Dan Salomone: Fiction – Defensive coordinator Wink Martindale is almost resigned to the fact that Jefferson will get his numbers. Don't forget about tight end T.J. Hockenson, either. In Week 16 against the Giants, they became the first teammates in NFL history to each have 12+ receptions, 100+ receiving yards and one touchdown in the same game.

Lance Medow: Fiction – Yes, the Giants need to pay attention to Justin Jefferson but the best way to slow him down is by getting to Kirk Cousins. The Vikings have surrendered 47 sacks (eighth-most in the NFL) and the Giants collected four of them along with 11 quarterback hits in Week 16. Although Jefferson still finished with 12 receptions for 133 yards and a touchdown, the most effective method in doing damage control against one of the best receivers in football is impacting the player responsible for getting him the ball. Minnesota's offensive line is also a bit banged up so that's more of a reason why you want to test that group in pass protection.

Matt Citak: Fact – This was the game plan heading into the first game in Minnesota, and Jefferson still went off for 12 receptions for 133 yards and a touchdown. The defense expects to have Adoree' Jackson back for Sunday's rematch, while the presence of Xavier McKinney should also provide the secondary with a big boost. As Wink Martindale said on Thursday, "You can't take away [No.] 18. You try to limit him…" Keeping Jefferson from exploding on Sunday will be the defense's top priority.

View photos from practice as the Giants get ready for their Wild Card matchup against the Minnesota Vikings.

Daniel Jones will throw for at least 300 yards again in Minnesota

John Schmeelk: Fiction – Jones can throw for 300 yards if the Giants want him to, but figure the Giants will opt for a more balanced attack. The Giants dropped back 52 times versus only 17 called runs in the first game against the Vikings, but it's hard to believe they will have such a lopsided ratio again. Barkley ran it only 14 times on Christmas Eve but averaged six yards per carry. It was his highest rush average since Week 1. If the Vikings start putting up big plays and scoring a bunch of points early, Jones might get to 300, but the game should be close and the Giants will give it to Saquon a bit more this time around.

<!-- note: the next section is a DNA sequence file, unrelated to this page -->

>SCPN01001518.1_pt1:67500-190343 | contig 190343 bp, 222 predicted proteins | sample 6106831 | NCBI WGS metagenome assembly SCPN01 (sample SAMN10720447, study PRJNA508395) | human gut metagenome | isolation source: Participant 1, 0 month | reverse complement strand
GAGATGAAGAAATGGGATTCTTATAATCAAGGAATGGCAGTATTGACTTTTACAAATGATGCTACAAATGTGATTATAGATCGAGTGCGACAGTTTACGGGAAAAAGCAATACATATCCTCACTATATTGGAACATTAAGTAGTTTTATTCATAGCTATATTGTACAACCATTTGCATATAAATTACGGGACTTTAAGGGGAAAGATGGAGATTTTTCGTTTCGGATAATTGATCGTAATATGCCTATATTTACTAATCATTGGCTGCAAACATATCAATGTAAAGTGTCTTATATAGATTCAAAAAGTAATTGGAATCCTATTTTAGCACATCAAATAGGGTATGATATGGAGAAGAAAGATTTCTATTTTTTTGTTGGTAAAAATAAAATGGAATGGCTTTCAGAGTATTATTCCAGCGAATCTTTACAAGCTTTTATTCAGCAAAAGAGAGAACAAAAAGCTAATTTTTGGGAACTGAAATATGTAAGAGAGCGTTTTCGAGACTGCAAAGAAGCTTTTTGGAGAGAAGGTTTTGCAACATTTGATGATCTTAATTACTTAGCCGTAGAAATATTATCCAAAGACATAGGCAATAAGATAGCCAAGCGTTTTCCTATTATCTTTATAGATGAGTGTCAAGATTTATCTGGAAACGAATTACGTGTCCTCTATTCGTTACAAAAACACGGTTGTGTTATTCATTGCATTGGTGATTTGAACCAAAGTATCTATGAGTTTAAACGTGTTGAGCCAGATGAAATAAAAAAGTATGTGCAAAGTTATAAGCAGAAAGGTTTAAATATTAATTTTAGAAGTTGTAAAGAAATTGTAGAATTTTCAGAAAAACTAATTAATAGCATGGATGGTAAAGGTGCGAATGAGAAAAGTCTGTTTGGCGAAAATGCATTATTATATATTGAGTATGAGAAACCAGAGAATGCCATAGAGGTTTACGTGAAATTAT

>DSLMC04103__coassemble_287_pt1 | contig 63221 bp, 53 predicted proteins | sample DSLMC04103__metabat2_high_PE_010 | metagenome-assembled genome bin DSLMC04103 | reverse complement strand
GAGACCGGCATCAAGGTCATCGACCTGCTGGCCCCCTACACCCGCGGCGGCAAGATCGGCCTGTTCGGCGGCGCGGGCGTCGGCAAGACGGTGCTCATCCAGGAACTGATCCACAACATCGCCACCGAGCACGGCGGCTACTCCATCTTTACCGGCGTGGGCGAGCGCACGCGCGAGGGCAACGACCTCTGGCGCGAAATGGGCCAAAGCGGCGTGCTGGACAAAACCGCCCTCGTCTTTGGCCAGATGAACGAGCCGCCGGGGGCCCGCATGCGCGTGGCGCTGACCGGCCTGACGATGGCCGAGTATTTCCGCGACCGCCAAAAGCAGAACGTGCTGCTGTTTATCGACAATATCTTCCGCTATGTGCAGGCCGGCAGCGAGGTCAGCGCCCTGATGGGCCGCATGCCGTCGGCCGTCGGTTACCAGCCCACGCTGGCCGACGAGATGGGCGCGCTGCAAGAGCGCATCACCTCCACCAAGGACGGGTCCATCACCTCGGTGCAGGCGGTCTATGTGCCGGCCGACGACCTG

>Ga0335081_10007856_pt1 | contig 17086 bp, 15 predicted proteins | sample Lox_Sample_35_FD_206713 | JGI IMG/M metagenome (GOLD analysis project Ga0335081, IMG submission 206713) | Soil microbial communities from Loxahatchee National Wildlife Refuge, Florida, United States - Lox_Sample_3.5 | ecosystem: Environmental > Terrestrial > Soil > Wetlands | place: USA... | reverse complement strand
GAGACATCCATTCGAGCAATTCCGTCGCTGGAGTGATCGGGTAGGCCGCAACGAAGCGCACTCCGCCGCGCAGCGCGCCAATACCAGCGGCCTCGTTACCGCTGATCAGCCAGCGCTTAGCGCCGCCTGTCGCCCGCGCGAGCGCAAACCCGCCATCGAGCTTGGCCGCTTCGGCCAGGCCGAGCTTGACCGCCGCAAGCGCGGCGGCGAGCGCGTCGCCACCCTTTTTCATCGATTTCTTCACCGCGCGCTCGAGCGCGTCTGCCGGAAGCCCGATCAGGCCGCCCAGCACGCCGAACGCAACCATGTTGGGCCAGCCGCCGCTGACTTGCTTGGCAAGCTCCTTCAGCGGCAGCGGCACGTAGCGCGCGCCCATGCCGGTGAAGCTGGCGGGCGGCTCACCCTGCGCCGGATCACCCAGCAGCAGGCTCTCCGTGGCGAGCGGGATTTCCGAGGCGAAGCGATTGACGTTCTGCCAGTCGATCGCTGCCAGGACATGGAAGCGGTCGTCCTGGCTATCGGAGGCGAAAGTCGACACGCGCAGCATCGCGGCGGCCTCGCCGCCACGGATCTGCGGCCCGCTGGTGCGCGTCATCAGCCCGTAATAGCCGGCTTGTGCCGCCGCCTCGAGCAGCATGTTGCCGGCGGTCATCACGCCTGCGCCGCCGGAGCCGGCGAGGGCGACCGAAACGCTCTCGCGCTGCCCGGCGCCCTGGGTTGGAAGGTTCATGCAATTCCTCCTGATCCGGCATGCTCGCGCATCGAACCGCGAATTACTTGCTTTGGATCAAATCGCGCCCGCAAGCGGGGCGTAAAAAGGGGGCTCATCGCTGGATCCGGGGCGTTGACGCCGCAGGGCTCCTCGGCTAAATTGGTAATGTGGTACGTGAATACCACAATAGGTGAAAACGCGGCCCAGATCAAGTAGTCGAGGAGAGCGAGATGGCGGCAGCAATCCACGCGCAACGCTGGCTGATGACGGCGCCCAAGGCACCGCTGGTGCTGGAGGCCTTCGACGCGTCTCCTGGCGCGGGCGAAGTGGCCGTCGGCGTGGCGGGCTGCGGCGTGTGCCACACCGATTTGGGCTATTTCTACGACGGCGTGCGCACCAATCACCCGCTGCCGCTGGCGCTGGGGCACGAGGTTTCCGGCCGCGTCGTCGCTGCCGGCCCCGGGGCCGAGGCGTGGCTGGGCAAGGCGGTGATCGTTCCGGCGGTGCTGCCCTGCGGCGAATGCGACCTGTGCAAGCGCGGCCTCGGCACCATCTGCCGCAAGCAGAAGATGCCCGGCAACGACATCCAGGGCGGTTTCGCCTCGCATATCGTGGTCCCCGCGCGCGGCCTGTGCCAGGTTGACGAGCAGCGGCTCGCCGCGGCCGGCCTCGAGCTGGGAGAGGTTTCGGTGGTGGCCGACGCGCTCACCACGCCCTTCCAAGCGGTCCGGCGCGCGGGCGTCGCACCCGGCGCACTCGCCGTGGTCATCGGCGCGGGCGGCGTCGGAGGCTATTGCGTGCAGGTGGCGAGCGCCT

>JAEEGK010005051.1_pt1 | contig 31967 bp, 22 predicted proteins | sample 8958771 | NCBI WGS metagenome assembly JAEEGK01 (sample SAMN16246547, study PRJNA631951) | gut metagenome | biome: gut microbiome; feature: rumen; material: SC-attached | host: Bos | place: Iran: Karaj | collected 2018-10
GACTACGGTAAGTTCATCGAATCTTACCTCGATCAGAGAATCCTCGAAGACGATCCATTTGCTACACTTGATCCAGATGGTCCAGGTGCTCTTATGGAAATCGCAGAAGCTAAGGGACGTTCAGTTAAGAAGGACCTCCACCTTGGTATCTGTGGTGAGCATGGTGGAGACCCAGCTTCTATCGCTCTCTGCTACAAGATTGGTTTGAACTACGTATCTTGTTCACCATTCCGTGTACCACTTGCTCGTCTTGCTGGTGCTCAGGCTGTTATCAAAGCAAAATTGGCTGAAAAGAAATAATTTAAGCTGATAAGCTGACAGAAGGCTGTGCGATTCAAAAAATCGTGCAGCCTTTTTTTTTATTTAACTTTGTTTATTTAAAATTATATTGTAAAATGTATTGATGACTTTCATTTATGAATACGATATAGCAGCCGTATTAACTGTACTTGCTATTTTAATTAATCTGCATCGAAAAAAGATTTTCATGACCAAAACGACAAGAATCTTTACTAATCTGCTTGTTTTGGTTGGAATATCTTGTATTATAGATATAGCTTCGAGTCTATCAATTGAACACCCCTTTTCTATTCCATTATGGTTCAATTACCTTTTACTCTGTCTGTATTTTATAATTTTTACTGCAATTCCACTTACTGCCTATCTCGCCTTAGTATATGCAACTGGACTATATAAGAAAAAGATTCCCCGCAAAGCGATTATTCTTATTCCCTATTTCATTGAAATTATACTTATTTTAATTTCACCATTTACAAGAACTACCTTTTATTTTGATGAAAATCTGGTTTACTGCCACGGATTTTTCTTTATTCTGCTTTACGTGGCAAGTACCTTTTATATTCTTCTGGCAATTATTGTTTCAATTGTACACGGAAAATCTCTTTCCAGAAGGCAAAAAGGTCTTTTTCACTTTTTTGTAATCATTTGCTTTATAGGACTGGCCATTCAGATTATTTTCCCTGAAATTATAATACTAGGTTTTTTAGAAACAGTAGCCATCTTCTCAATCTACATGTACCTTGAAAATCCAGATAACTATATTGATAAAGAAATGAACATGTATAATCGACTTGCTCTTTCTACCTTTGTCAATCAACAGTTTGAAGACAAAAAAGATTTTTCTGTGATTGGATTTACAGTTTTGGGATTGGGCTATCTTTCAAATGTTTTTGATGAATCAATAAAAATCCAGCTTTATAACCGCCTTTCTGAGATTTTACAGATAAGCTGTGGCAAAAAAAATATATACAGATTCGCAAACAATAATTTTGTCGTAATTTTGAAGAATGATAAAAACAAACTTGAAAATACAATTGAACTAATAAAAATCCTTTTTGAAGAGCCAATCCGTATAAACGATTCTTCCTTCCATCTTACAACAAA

Dan Salomone: Fact – The Vikings have allowed more than 300 passing yards in nine games this season, including Daniel Jones' 334 in Week 16. Saquon Barkley will also be a factor in this department as he had eight catches for 49 yards in the first meeting, both season-highs for the dynamic running back.

Lance Medow: Fiction – The Vikings rank second-to-last in the NFL in pass defense and Daniel Jones and Co. took full advantage of that in Week 16. With that being said, Jones has only thrown for 300 yards or more twice in 16 games (the other coming in Week 11 against the Lions). It's not a coincidence they lost both contests as the Giants were playing from behind and had to rally. New York's formula for success this season has been the run game and if Brian Daboll's group is going to solve Minnesota, it'll have to come through that facet.